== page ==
There is a small town on the Atlantic seaboard within the Erongo region of Namibia. It is called Henties Bay. Some sixty kilometres north of this charming little fishing and retirement hamlet lies a headland known as Cape Cross.
The region is barren…the coastline bleak and forbidding. Shipwrecks are to be seen sporadically up and down this aptly named shoreline…The Skeleton Coast. En route to Cape Cross one passes through several rock salt mining concessions and the occasional turn off to the interior…to remote and desolate places like Uis and Twyfelfontein.
Cape Cross is named for two Padrao…stone crosses that marked salient points of interest and navigation placed in the 1400’s by the exploring Portuguese. One such navigator…Diogo Cao…placed the first Padrao at what was then called Cabo da Cruz. Two replicas of the original Padrao stand there now.
This remote headland juts out from the stark and bleak looking western seaboard of Southern Africa into…paradoxically…one of the world’s most fertile ocean currents. The Benguela. This prominent little peninsula has another defining feature…it hosts the world’s largest colony of Cape Fur Seal.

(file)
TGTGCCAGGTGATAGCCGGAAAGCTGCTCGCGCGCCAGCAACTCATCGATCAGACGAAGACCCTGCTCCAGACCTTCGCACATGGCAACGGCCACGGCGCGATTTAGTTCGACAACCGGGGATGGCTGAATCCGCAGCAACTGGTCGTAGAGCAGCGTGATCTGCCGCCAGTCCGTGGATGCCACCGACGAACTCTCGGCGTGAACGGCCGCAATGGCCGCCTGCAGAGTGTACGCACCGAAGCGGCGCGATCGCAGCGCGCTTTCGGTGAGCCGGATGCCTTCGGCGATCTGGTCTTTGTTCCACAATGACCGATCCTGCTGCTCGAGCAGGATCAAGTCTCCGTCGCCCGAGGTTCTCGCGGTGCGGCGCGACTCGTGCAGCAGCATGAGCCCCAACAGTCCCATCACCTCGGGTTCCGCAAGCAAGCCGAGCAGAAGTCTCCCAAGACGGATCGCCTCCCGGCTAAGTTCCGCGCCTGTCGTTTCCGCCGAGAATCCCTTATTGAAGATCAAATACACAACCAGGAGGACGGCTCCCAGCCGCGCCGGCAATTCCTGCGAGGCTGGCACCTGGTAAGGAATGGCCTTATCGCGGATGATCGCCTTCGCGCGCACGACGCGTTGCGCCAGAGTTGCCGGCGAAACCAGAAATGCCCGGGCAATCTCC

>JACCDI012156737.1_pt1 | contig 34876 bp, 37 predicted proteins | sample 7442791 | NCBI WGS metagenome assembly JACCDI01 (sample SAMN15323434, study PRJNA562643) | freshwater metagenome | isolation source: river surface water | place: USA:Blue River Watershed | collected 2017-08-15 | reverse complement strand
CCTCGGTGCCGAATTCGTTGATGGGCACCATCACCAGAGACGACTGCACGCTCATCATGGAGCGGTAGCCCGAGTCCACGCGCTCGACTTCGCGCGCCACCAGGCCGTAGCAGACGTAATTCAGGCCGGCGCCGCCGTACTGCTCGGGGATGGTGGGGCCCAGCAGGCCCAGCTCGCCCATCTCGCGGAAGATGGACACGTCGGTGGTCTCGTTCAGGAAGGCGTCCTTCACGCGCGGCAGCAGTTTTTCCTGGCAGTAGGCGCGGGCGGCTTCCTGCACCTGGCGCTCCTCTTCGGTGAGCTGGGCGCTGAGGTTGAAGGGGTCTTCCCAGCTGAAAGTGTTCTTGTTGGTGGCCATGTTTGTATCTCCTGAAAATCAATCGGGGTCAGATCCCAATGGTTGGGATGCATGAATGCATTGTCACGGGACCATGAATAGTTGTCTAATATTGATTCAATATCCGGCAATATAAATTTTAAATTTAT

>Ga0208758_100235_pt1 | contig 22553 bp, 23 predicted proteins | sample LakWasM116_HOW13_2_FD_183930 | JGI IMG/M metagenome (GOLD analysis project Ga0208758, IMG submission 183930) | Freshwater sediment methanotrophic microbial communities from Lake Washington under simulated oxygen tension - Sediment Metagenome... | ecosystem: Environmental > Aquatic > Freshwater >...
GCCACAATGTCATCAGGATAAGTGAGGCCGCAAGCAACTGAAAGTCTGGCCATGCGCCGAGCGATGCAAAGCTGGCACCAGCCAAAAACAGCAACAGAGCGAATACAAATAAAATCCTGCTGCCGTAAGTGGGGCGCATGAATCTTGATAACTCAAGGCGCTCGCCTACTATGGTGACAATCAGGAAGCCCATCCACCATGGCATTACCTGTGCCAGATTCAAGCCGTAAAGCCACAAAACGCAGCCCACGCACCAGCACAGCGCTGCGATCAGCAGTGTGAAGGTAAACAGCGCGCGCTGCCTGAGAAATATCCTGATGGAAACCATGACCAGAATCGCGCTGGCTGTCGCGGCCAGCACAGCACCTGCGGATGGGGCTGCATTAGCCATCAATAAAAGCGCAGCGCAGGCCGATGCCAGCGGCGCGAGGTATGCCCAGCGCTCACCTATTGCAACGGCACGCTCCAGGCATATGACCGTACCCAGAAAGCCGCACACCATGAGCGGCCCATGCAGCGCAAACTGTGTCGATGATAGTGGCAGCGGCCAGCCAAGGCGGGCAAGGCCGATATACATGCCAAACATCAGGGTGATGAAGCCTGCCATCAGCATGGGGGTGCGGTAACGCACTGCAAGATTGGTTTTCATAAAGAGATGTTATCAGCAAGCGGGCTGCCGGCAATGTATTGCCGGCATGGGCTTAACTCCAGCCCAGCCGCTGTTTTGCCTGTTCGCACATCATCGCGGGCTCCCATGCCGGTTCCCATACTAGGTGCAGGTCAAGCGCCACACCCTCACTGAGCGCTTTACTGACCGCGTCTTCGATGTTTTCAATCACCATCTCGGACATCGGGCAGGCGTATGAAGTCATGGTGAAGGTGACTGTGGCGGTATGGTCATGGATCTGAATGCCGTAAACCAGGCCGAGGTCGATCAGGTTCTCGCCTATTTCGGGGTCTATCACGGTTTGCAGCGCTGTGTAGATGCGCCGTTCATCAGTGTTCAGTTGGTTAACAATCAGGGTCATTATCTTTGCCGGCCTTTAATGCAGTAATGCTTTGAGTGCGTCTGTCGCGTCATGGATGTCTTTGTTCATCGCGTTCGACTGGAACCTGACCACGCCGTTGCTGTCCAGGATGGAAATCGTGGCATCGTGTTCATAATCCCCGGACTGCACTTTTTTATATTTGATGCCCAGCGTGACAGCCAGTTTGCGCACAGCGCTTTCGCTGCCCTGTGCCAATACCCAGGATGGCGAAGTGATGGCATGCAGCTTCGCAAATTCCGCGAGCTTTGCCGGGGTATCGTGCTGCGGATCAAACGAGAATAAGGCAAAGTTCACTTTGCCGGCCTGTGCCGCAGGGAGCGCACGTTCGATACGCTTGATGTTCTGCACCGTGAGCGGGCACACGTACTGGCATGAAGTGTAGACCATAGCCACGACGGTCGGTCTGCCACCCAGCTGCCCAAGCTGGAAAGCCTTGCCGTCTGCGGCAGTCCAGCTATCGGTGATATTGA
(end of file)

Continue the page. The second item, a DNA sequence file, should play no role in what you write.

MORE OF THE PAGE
To stand at the Cape and gaze over the honking, braying, belching multitude is an assault to the senses. The all-pervading guano smell is a reek that some take a while to get used to. It is the noise…the overwhelming cacophony however…that holds one’s attention. There are literally thousands of seals. There are over protective cow seals with their whining calves jostling for position…there are bulky and intimidating looking bull seals fighting and haranguing one another for territory and breeding dominance and there are hundreds of seals in the crashing surf…lithe and magnificent when in the water…hunting for sustenance in an ocean current brimming with abundance.
One often sees Black backed Jackal here too and occasionally Brown Hyena…forever gliding along the edges of the great conflagration looking for an opportunity to scavenge. It is a place of overwhelming abundance on a coastline that at first glance seems utterly devoid of life.